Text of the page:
Bottom Line: We are back to the drawing board in Mali, and oil exploration in the north should be dismissed out of hand.
Analysis: Two French journalists were kidnapped and then executed in Kidal, in northern Mali. The journalists, working for Radio France Internationale, were allegedly kidnapped after having interviewed an official from the Tuareg separatist organization, the National Movement for the Liberation of Azawad (MNLA). Al-Qaida in the Islamic Maghreb (AQIM) claimed responsibility for the killings in retribution for renewed French offensives in Northern Mali. The fact that the journalists were almost immediately executed and not held for ransom poses many questions. If recent French intelligence leaks are true, the French recently paid 25 million euros for the release of four French miners taken hostage in Niger in September 2010. It is plausible that AQIM was hedging its bets that the French would not be paying another hefty ransom any time soon. It is also plausible that the AQIM was attempting to send the French a message but also to undermine its secularist Tuareg rivals in northern Mali, which whom it vies for power, by abducting journalists who had only just interviewed an elite Tuareg community leader.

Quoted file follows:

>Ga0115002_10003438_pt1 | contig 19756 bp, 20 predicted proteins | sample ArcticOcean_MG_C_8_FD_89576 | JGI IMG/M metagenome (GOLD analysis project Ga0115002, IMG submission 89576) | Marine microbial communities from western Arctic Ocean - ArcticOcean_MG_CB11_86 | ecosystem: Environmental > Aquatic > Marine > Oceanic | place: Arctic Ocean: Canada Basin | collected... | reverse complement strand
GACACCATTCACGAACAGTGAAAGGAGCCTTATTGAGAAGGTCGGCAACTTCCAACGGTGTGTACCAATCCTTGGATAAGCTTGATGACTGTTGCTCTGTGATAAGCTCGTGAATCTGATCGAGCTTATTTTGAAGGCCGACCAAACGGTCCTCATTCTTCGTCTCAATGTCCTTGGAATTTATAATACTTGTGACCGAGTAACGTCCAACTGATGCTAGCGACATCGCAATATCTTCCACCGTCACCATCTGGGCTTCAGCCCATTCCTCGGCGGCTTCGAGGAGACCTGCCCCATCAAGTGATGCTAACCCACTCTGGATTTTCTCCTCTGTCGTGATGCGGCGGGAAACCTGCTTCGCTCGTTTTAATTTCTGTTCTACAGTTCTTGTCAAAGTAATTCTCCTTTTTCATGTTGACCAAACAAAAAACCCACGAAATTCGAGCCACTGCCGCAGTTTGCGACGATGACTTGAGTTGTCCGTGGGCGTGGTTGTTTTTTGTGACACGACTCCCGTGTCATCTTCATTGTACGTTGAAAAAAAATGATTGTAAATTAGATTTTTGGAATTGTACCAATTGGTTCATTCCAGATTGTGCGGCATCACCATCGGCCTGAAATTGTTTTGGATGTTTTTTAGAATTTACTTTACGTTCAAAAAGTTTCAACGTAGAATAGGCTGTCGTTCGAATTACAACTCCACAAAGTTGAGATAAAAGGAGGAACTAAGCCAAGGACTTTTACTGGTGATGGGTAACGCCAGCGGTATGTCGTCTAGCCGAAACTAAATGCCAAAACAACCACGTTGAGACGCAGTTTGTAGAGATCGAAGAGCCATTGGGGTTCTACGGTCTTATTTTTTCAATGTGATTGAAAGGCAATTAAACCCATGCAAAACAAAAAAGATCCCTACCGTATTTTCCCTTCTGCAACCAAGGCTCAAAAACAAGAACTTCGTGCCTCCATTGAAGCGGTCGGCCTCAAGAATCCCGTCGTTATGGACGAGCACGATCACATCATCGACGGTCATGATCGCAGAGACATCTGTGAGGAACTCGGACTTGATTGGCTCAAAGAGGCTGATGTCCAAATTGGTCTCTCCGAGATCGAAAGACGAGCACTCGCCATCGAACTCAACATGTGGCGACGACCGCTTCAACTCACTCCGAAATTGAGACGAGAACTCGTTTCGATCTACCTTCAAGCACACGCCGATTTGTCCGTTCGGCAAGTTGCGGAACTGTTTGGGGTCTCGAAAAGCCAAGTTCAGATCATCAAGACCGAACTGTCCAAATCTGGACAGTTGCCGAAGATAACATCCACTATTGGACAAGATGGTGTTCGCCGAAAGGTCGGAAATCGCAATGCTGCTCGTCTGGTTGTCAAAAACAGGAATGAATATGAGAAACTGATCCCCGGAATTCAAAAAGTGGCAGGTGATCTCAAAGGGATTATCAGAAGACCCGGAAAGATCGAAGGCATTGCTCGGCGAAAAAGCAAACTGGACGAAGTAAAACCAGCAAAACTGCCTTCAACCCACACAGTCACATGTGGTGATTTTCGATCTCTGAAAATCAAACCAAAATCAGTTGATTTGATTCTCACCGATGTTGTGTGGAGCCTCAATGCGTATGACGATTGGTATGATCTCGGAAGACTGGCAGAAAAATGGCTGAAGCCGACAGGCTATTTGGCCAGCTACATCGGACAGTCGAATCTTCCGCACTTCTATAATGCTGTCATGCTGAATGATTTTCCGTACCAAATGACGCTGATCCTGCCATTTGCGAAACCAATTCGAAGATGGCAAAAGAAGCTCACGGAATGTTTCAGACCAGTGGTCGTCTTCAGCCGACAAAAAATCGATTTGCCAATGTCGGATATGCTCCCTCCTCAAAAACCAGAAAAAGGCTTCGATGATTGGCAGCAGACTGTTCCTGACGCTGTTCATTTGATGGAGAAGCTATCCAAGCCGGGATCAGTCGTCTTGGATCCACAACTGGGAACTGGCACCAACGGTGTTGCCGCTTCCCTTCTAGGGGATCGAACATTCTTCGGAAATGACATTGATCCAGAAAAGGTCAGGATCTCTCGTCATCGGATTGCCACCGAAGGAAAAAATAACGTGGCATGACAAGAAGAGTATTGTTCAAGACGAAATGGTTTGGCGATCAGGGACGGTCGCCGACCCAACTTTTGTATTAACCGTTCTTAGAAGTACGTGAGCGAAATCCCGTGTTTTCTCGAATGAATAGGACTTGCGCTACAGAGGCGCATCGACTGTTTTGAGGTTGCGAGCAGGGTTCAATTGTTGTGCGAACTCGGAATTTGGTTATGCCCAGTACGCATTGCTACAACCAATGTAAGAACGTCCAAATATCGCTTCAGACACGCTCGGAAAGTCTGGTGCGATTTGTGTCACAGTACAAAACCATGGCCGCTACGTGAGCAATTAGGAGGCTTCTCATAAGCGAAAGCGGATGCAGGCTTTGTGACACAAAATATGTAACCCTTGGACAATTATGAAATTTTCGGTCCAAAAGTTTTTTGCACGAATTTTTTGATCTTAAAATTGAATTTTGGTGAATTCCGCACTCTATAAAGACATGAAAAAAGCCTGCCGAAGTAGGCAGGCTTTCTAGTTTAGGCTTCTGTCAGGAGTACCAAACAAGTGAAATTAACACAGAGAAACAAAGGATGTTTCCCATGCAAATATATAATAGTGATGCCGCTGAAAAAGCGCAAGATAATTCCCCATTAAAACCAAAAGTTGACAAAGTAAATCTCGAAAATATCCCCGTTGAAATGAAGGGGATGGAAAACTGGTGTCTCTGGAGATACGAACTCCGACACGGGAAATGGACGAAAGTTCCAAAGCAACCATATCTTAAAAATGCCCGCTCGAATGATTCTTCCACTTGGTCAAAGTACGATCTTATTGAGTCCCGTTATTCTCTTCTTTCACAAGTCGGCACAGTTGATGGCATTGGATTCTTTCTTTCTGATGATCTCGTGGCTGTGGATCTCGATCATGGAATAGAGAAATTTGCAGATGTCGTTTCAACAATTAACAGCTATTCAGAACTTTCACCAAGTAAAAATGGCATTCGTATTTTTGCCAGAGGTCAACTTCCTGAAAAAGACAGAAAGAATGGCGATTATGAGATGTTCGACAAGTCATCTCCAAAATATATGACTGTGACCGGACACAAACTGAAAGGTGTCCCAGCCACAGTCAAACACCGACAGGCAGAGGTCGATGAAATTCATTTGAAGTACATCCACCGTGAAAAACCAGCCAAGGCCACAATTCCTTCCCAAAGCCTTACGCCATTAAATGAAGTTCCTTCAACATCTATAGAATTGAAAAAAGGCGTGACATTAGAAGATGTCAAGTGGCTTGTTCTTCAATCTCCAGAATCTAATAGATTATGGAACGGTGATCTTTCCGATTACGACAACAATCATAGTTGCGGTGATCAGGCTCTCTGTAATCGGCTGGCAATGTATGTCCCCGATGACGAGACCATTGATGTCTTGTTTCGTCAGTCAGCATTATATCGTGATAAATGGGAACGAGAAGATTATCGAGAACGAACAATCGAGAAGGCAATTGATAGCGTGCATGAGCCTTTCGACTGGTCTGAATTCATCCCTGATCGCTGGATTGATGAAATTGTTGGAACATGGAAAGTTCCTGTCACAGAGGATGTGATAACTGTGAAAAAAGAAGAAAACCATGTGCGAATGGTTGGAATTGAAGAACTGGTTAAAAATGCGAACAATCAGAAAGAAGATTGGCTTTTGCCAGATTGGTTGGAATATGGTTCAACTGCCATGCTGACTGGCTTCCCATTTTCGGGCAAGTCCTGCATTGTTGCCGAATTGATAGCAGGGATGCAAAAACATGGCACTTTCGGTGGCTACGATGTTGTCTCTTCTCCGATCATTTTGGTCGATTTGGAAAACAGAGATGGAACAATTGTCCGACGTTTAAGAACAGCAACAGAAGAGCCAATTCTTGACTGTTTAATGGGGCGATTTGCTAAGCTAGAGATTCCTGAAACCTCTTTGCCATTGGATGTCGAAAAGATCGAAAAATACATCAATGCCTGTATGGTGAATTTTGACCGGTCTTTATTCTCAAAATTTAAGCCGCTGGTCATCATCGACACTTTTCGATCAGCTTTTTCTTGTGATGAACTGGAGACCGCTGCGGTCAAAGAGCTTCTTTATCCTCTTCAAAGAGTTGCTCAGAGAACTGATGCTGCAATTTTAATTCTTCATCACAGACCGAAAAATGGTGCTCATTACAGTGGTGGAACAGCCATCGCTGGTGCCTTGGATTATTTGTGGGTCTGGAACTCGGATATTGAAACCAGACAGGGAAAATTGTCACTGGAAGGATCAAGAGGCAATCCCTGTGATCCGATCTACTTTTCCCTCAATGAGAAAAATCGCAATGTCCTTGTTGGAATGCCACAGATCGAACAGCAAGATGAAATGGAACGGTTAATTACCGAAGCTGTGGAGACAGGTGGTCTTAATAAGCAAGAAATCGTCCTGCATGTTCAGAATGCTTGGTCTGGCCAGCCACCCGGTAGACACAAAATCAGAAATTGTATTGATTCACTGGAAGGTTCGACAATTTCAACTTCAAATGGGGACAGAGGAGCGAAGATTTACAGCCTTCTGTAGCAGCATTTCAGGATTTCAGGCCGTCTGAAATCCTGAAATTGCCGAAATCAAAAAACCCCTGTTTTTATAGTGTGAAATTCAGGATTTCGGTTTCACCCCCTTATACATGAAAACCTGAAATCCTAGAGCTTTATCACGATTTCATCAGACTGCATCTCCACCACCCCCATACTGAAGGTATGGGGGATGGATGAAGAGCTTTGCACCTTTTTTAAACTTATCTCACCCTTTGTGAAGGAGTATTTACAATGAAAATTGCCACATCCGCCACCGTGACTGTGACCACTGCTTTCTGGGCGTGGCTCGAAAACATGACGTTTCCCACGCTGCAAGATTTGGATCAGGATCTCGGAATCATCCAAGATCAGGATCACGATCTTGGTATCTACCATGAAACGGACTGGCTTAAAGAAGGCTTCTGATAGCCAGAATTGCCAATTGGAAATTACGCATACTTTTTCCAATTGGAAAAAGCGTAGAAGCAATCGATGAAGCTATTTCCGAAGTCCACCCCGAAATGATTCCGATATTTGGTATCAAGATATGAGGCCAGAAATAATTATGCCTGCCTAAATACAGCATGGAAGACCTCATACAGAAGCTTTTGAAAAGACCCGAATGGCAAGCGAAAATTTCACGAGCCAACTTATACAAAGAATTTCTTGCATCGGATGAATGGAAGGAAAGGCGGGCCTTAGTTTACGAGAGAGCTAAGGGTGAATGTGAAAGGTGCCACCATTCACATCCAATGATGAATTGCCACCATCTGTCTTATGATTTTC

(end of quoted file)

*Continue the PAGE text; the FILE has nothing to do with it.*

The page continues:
Recommendation: The July elections in Mali were anything but decisive because they virtually excluded the north. The new government has no jurisdiction over places like Kidal and the what we are seeing now is a continuation of a crisis that was never resolved. The Tuareg have given up on the peace process, which has failed to make them stakeholders and which has not addressed any Tuareg grievances. The coming weeks and months should see another restructuring of alliances as various Tuareg groups once again hedge their bets against the government and French forces, while radical Islamist forces regroup and take a second shot at Mali.